How bad are the symptoms and bowel dysfunction of patients with the irritable bowel syndrome? A prospective, controlled study with emphasis on stool form.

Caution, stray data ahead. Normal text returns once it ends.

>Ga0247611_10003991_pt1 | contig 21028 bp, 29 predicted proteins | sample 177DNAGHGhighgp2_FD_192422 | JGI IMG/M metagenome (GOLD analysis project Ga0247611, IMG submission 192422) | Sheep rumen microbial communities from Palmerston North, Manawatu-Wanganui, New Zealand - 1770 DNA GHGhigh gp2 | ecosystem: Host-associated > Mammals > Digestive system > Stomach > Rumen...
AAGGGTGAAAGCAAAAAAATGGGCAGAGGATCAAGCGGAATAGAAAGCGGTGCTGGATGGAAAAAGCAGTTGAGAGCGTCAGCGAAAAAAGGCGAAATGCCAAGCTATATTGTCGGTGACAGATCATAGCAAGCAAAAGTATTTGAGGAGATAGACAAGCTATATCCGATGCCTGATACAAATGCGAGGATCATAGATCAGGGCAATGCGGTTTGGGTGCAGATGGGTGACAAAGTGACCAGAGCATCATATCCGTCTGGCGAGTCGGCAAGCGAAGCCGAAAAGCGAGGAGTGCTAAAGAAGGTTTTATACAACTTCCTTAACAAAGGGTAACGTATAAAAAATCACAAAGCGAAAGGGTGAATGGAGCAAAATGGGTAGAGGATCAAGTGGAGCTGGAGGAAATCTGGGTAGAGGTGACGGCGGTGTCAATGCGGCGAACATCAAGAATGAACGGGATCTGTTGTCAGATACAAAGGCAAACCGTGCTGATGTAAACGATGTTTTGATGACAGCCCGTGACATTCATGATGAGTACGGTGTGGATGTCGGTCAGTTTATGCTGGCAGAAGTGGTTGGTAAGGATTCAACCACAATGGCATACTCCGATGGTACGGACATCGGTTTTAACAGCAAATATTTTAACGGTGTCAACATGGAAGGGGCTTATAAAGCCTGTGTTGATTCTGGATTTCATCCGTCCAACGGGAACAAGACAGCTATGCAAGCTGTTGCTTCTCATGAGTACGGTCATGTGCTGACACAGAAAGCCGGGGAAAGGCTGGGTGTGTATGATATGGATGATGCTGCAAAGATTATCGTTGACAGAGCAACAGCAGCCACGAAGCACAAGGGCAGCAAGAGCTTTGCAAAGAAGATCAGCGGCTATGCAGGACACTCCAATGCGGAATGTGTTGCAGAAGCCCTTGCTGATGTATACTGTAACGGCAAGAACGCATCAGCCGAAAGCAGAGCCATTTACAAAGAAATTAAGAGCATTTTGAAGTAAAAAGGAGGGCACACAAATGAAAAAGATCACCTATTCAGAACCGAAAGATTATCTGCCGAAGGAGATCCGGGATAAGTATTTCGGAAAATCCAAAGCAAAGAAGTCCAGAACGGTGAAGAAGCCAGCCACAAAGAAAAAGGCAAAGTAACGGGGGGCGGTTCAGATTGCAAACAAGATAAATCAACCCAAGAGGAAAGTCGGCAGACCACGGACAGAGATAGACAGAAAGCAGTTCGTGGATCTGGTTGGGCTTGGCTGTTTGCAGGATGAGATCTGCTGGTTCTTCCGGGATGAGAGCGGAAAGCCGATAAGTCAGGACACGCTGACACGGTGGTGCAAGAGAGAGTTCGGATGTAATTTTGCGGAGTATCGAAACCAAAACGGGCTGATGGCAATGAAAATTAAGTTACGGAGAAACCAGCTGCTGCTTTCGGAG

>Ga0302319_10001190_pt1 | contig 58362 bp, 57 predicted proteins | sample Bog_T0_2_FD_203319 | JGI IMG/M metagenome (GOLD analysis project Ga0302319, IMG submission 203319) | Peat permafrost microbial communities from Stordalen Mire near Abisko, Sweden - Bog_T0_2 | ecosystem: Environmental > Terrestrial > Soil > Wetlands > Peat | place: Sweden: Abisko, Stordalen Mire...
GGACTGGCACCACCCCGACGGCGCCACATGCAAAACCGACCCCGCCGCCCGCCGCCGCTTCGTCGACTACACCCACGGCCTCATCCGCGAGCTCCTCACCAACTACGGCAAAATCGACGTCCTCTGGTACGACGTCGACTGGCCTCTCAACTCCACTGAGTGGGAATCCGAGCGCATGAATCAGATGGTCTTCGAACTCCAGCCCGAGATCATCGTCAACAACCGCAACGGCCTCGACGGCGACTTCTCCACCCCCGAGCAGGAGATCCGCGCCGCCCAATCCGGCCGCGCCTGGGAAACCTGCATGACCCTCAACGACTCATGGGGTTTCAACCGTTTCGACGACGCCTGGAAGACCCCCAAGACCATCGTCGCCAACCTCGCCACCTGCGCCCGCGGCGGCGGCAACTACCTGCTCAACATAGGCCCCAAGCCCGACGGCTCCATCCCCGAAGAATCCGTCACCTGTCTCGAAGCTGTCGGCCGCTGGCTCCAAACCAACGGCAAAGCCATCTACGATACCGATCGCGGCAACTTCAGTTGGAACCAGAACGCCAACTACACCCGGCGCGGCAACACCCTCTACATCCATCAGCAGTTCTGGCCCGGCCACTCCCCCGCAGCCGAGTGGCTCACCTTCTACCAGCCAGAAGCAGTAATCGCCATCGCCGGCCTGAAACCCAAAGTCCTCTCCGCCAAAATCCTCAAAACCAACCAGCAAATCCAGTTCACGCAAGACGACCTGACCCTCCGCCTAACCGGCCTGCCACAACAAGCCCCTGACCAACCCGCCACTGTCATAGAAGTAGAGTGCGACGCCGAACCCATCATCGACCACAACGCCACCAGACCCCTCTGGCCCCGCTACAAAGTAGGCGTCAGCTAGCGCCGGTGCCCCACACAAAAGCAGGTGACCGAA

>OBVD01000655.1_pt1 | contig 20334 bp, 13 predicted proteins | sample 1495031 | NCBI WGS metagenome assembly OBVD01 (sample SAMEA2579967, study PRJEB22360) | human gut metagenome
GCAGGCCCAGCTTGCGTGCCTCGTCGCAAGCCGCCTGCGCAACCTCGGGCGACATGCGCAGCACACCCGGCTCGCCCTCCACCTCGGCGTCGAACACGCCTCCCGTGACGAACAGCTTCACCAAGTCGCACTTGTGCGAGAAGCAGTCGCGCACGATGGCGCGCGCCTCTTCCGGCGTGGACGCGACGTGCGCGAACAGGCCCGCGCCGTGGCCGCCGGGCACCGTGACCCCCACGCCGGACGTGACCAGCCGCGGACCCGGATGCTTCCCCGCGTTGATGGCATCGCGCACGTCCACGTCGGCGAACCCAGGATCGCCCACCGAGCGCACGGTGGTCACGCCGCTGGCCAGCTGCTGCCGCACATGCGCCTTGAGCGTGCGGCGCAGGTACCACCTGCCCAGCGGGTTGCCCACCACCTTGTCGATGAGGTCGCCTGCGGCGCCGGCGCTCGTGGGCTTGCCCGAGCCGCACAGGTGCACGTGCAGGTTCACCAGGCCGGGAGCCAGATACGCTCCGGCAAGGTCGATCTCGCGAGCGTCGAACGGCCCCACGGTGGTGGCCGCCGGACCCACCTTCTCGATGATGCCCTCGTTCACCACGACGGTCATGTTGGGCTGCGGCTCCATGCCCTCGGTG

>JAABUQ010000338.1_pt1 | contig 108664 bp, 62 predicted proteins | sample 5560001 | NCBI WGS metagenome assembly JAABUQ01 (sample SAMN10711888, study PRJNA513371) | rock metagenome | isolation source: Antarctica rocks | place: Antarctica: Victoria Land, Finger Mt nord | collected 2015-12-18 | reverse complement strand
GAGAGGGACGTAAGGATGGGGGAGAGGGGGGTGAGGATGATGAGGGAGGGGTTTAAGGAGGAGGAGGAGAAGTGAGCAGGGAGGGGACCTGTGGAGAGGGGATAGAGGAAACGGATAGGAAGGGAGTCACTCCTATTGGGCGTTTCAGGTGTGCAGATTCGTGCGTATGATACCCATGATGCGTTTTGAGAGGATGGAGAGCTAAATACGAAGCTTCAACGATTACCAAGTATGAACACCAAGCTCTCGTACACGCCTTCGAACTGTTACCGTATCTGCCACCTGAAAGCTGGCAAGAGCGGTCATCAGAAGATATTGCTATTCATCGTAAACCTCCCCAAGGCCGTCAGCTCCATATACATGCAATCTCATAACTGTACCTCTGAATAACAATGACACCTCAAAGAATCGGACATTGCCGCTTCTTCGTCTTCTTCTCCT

Since it is not known whether the symptoms and bowel function of patients with the irritable bowel syndrome are truly abnormal we used diaries and frequent telephone interviews over a 31 day period to assess symptoms, defecation, and stool types in 26 unselected female hospital patients with the irritable bowel syndrome, 27 women who admitted to recurrent colonic pain but had not consulted a doctor (non-complainers), and 27 healthy control subjects. Unexpectedly, abdominal pain and bloating occurred in most of the control subjects. Pain, however, was six times more frequent in the patients and was more often considered severe. Bloating occurred three times more often. Defecation was more frequent, more erratic in timing and stool form, and more likely to produce stools of extreme forms, indicating rapid fluctuations in intestinal transit time. Urgency was four times more prevalent in patients than control subjects. Straining to finish defecating was nine times more prevalent and was often accompanied by feelings of incomplete evacuation--a combination which could lead to the misdiagnosis of constipation. The normal relation between stool form and the above symptoms was distorted, possibly due to rectal irritability. Non-complainers were intermediate between patients and control subjects in almost every parameter but were closer to control subjects than to patients. Patients with the irritable bowel syndrome have real cause for complaint and their bowel function is truly abnormal.